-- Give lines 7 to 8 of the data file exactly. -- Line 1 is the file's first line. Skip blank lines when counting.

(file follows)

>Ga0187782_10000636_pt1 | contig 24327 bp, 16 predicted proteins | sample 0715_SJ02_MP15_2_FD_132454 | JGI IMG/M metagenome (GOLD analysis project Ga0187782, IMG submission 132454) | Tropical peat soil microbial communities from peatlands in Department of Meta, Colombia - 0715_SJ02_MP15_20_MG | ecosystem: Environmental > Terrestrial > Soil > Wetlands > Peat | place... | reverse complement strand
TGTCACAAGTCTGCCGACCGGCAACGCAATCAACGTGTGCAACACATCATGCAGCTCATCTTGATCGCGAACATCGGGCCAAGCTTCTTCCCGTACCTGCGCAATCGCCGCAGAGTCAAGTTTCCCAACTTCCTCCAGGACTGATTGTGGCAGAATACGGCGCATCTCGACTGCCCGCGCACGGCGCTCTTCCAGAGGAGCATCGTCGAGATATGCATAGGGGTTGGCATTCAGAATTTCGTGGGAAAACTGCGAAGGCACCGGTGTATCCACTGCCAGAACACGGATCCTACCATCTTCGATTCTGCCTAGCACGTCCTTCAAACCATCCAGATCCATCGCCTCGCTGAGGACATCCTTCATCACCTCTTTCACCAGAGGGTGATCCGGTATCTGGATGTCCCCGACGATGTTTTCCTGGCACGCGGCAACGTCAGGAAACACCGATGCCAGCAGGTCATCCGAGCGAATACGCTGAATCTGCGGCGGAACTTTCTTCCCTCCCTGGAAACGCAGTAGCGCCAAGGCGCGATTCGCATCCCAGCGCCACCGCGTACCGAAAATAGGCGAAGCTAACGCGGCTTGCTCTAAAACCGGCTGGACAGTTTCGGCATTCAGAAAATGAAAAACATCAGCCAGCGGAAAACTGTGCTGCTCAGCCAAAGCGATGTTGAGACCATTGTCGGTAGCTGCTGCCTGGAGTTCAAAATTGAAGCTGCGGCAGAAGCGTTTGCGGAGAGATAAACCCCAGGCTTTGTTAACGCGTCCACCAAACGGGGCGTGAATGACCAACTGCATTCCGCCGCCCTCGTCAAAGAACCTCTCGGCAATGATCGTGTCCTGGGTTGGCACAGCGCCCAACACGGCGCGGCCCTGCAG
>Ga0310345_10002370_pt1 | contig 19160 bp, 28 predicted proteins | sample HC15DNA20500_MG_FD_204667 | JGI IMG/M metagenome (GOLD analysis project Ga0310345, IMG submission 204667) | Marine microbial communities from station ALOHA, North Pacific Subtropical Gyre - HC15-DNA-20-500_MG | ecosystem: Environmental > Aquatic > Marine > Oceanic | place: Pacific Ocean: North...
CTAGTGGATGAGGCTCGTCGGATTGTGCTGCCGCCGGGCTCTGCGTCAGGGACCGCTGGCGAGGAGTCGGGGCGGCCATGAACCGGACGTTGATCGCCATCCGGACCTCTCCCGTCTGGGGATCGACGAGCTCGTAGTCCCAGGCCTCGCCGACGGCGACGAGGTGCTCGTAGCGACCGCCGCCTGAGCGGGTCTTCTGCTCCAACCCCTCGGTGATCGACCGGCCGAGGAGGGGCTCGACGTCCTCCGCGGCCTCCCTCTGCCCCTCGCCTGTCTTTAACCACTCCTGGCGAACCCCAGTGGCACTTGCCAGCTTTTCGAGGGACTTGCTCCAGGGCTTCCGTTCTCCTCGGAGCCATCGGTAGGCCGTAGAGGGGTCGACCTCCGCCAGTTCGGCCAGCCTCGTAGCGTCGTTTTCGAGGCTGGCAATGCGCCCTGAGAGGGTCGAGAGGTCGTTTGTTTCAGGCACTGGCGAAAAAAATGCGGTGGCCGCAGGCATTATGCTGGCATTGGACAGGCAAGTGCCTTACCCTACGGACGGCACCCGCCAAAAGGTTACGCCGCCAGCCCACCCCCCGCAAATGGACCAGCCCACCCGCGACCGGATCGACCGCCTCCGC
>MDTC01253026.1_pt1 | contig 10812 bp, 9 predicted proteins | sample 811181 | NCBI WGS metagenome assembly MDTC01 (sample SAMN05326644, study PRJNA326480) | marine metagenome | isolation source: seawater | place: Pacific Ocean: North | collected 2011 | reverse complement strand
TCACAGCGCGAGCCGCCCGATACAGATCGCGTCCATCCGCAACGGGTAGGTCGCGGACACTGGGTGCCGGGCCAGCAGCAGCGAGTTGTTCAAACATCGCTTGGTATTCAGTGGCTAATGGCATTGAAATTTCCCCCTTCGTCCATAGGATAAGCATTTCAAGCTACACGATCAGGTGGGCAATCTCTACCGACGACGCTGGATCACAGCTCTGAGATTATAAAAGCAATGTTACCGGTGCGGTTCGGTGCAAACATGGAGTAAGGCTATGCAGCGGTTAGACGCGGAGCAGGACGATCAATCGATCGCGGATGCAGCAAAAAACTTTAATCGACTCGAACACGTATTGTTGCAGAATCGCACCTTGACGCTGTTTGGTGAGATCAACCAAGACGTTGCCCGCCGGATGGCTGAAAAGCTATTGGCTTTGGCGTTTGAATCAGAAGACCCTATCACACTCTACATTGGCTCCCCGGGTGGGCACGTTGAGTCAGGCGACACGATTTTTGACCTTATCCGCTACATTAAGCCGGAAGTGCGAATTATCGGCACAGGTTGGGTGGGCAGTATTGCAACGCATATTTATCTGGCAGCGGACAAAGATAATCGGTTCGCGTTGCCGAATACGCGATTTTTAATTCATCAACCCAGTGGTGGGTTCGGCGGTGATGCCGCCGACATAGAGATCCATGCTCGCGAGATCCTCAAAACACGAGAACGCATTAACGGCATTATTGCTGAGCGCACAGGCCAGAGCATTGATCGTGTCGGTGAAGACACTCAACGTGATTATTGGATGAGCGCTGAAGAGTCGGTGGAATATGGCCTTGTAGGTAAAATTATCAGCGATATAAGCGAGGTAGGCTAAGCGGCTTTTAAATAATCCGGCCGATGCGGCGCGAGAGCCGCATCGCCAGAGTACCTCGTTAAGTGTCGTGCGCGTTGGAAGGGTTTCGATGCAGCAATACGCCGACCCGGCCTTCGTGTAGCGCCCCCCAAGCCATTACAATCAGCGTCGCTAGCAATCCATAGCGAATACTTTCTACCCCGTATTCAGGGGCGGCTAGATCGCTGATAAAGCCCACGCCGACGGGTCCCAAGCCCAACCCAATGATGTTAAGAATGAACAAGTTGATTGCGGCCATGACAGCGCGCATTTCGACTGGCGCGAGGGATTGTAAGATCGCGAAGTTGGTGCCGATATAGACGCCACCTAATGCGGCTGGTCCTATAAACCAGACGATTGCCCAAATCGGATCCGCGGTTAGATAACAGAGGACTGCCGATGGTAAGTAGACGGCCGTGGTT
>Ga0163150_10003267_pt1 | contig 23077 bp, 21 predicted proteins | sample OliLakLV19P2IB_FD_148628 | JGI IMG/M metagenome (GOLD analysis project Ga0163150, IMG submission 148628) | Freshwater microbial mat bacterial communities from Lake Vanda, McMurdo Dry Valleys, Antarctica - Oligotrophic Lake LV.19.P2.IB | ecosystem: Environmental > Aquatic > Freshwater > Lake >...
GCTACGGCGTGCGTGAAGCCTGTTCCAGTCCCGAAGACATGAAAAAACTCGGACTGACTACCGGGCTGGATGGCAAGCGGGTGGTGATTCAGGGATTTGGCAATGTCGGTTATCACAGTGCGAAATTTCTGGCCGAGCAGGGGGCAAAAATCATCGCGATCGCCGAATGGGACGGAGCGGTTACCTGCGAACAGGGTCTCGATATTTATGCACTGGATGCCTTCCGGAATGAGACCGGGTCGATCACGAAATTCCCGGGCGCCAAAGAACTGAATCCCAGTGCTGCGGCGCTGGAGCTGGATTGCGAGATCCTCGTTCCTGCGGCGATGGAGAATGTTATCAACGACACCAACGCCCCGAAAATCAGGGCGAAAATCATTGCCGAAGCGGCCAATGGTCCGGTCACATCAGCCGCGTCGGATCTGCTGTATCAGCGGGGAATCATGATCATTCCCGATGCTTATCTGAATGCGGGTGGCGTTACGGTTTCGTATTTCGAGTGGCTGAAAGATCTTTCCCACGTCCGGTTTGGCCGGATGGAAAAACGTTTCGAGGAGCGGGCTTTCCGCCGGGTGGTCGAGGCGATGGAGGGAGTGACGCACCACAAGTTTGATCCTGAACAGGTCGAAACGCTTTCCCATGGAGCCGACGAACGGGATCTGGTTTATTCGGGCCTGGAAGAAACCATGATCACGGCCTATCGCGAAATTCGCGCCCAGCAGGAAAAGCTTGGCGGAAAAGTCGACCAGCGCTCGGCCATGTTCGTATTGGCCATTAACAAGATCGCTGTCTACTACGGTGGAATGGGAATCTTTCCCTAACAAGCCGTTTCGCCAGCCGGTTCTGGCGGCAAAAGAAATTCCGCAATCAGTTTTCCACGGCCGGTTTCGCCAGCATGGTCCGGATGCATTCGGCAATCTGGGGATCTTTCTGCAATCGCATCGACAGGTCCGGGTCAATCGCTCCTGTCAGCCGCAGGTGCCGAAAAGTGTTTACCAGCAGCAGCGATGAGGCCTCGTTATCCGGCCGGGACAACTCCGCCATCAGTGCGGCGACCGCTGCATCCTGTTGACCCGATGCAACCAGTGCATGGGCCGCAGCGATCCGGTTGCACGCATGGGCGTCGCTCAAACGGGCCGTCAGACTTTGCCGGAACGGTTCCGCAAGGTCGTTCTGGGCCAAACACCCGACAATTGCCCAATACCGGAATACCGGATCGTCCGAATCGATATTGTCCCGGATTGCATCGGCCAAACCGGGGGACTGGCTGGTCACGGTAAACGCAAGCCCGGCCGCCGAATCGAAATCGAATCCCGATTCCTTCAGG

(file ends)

>Ga0163150_10003267_pt1 | contig 23077 bp, 21 predicted proteins | sample OliLakLV19P2IB_FD_148628 | JGI IMG/M metagenome (GOLD analysis project Ga0163150, IMG submission 148628) | Freshwater microbial mat bacterial communities from Lake Vanda, McMurdo Dry Valleys, Antarctica - Oligotrophic Lake LV.19.P2.IB | ecosystem: Environmental > Aquatic > Freshwater > Lake >...
GCTACGGCGTGCGTGAAGCCTGTTCCAGTCCCGAAGACATGAAAAAACTCGGACTGACTACCGGGCTGGATGGCAAGCGGGTGGTGATTCAGGGATTTGGCAATGTCGGTTATCACAGTGCGAAATTTCTGGCCGAGCAGGGGGCAAAAATCATCGCGATCGCCGAATGGGACGGAGCGGTTACCTGCGAACAGGGTCTCGATATTTATGCACTGGATGCCTTCCGGAATGAGACCGGGTCGATCACGAAATTCCCGGGCGCCAAAGAACTGAATCCCAGTGCTGCGGCGCTGGAGCTGGATTGCGAGATCCTCGTTCCTGCGGCGATGGAGAATGTTATCAACGACACCAACGCCCCGAAAATCAGGGCGAAAATCATTGCCGAAGCGGCCAATGGTCCGGTCACATCAGCCGCGTCGGATCTGCTGTATCAGCGGGGAATCATGATCATTCCCGATGCTTATCTGAATGCGGGTGGCGTTACGGTTTCGTATTTCGAGTGGCTGAAAGATCTTTCCCACGTCCGGTTTGGCCGGATGGAAAAACGTTTCGAGGAGCGGGCTTTCCGCCGGGTGGTCGAGGCGATGGAGGGAGTGACGCACCACAAGTTTGATCCTGAACAGGTCGAAACGCTTTCCCATGGAGCCGACGAACGGGATCTGGTTTATTCGGGCCTGGAAGAAACCATGATCACGGCCTATCGCGAAATTCGCGCCCAGCAGGAAAAGCTTGGCGGAAAAGTCGACCAGCGCTCGGCCATGTTCGTATTGGCCATTAACAAGATCGCTGTCTACTACGGTGGAATGGGAATCTTTCCCTAACAAGCCGTTTCGCCAGCCGGTTCTGGCGGCAAAAGAAATTCCGCAATCAGTTTTCCACGGCCGGTTTCGCCAGCATGGTCCGGATGCATTCGGCAATCTGGGGATCTTTCTGCAATCGCATCGACAGGTCCGGGTCAATCGCTCCTGTCAGCCGCAGGTGCCGAAAAGTGTTTACCAGCAGCAGCGATGAGGCCTCGTTATCCGGCCGGGACAACTCCGCCATCAGTGCGGCGACCGCTGCATCCTGTTGACCCGATGCAACCAGTGCATGGGCCGCAGCGATCCGGTTGCACGCATGGGCGTCGCTCAAACGGGCCGTCAGACTTTGCCGGAACGGTTCCGCAAGGTCGTTCTGGGCCAAACACCCGACAATTGCCCAATACCGGAATACCGGATCGTCCGAATCGATATTGTCCCGGATTGCATCGGCCAAACCGGGGGACTGGCTGGTCACGGTAAACGCAAGCCCGGCCGCCGAATCGAAATCGAATCCCGATTCCTTCAGG